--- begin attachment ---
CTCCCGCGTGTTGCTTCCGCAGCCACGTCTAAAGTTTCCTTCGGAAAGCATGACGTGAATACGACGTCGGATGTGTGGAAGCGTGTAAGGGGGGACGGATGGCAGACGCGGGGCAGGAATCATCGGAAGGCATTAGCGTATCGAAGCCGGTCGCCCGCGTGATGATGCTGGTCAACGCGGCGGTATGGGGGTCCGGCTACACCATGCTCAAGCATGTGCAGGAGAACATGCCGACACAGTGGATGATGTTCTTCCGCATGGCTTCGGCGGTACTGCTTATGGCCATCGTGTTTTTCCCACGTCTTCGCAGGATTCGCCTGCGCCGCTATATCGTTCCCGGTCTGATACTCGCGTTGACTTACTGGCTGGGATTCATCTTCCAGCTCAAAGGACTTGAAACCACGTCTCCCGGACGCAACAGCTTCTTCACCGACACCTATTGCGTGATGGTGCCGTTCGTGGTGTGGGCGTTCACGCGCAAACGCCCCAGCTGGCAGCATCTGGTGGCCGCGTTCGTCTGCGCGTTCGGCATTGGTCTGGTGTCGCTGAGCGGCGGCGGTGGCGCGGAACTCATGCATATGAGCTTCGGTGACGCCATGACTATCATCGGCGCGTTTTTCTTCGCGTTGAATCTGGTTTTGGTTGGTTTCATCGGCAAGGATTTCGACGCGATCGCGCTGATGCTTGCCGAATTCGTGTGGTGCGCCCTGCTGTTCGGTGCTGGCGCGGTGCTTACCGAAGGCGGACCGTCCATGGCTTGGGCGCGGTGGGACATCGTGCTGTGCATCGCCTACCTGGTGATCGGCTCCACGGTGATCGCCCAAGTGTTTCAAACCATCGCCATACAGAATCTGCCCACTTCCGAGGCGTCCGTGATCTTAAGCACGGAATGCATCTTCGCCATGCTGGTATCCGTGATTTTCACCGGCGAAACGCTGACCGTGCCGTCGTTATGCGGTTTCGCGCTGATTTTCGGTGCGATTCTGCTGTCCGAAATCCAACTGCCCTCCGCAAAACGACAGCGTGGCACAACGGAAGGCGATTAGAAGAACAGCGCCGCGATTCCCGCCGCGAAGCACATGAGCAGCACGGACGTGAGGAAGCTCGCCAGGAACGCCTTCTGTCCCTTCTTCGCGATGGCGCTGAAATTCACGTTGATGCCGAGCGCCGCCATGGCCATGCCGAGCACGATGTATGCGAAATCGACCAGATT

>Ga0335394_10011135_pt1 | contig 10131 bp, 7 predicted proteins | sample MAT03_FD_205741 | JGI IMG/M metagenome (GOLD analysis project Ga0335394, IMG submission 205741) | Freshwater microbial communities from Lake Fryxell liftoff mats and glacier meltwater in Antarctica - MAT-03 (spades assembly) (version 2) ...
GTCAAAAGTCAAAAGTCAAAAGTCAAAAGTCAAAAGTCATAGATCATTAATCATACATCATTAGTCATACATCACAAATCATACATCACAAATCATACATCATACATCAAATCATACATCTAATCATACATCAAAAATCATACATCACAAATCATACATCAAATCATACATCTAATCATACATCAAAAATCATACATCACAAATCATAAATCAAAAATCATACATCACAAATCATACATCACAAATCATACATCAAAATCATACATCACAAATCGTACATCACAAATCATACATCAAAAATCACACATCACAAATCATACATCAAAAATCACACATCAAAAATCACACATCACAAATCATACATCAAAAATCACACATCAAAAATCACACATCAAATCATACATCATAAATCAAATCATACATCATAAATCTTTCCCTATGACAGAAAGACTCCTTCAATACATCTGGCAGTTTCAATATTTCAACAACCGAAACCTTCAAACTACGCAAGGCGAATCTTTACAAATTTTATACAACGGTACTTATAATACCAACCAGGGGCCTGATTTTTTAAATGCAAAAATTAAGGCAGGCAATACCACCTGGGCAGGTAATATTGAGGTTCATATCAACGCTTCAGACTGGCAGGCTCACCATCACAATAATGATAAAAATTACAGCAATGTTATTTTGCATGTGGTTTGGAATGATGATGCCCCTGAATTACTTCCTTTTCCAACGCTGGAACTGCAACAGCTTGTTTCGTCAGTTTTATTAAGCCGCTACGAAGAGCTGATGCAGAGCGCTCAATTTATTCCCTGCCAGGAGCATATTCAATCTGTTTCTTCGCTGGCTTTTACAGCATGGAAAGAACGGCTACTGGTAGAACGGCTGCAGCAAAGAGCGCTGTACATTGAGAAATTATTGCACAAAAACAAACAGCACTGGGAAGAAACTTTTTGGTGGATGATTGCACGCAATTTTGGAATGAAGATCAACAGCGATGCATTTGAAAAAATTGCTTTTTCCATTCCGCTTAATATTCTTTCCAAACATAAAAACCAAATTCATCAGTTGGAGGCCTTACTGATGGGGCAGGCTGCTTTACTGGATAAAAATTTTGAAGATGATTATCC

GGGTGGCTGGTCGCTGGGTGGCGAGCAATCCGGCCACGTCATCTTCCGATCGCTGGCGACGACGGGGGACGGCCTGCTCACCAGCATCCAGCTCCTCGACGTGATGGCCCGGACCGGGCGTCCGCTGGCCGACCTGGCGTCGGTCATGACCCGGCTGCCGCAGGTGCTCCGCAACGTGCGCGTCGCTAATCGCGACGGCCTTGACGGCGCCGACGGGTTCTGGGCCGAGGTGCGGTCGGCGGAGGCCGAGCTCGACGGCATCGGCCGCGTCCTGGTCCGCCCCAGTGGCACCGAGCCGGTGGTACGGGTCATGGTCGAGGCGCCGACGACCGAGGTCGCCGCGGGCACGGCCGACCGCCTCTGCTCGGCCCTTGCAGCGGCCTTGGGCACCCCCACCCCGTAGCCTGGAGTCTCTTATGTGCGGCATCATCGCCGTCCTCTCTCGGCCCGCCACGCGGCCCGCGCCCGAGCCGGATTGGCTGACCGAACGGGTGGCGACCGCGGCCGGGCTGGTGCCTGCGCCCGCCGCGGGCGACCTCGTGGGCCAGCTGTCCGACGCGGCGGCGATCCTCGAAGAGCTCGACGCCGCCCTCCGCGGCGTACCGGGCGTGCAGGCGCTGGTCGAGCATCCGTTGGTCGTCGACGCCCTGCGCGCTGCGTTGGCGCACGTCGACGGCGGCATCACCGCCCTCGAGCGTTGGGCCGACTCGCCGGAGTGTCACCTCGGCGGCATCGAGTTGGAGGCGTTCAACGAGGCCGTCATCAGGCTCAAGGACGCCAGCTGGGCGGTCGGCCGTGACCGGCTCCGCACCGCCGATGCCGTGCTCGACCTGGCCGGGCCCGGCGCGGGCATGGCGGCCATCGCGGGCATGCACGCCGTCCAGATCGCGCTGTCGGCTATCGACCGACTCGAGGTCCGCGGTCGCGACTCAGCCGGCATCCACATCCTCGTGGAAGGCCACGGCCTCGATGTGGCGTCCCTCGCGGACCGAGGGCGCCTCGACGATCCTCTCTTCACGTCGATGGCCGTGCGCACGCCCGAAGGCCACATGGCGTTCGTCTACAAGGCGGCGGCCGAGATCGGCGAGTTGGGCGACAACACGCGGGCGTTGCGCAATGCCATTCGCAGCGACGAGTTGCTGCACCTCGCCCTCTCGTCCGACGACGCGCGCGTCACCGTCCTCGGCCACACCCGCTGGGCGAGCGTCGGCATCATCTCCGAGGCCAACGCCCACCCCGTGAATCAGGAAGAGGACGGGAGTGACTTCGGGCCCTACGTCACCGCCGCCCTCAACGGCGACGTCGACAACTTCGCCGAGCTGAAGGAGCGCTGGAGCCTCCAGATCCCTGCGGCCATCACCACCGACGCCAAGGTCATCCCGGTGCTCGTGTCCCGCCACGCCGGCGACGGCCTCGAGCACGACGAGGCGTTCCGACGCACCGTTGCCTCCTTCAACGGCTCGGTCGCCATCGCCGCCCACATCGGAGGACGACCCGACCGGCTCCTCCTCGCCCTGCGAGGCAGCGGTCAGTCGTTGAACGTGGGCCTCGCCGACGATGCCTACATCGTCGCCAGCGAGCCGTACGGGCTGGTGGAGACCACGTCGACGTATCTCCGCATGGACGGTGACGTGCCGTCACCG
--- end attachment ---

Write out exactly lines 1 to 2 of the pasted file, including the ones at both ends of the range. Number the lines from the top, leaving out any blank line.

CTCCCGCGTGTTGCTTCCGCAGCCACGTCTAAAGTTTCCTTCGGAAAGCATGACGTGAATACGACGTCGGATGTGTGGAAGCGTGTAAGGGGGGACGGATGGCAGACGCGGGGCAGGAATCATCGGAAGGCATTAGCGTATCGAAGCCGGTCGCCCGCGTGATGATGCTGGTCAACGCGGCGGTATGGGGGTCCGGCTACACCATGCTCAAGCATGTGCAGGAGAACATGCCGACACAGTGGATGATGTTCTTCCGCATGGCTTCGGCGGTACTGCTTATGGCCATCGTGTTTTTCCCACGTCTTCGCAGGATTCGCCTGCGCCGCTATATCGTTCCCGGTCTGATACTCGCGTTGACTTACTGGCTGGGATTCATCTTCCAGCTCAAAGGACTTGAAACCACGTCTCCCGGACGCAACAGCTTCTTCACCGACACCTATTGCGTGATGGTGCCGTTCGTGGTGTGGGCGTTCACGCGCAAACGCCCCAGCTGGCAGCATCTGGTGGCCGCGTTCGTCTGCGCGTTCGGCATTGGTCTGGTGTCGCTGAGCGGCGGCGGTGGCGCGGAACTCATGCATATGAGCTTCGGTGACGCCATGACTATCATCGGCGCGTTTTTCTTCGCGTTGAATCTGGTTTTGGTTGGTTTCATCGGCAAGGATTTCGACGCGATCGCGCTGATGCTTGCCGAATTCGTGTGGTGCGCCCTGCTGTTCGGTGCTGGCGCGGTGCTTACCGAAGGCGGACCGTCCATGGCTTGGGCGCGGTGGGACATCGTGCTGTGCATCGCCTACCTGGTGATCGGCTCCACGGTGATCGCCCAAGTGTTTCAAACCATCGCCATACAGAATCTGCCCACTTCCGAGGCGTCCGTGATCTTAAGCACGGAATGCATCTTCGCCATGCTGGTATCCGTGATTTTCACCGGCGAAACGCTGACCGTGCCGTCGTTATGCGGTTTCGCGCTGATTTTCGGTGCGATTCTGCTGTCCGAAATCCAACTGCCCTCCGCAAAACGACAGCGTGGCACAACGGAAGGCGATTAGAAGAACAGCGCCGCGATTCCCGCCGCGAAGCACATGAGCAGCACGGACGTGAGGAAGCTCGCCAGGAACGCCTTCTGTCCCTTCTTCGCGATGGCGCTGAAATTCACGTTGATGCCGAGCGCCGCCATGGCCATGCCGAGCACGATGTATGCGAAATCGACCAGATT

>Ga0335394_10011135_pt1 | contig 10131 bp, 7 predicted proteins | sample MAT03_FD_205741 | JGI IMG/M metagenome (GOLD analysis project Ga0335394, IMG submission 205741) | Freshwater microbial communities from Lake Fryxell liftoff mats and glacier meltwater in Antarctica - MAT-03 (spades assembly) (version 2) ...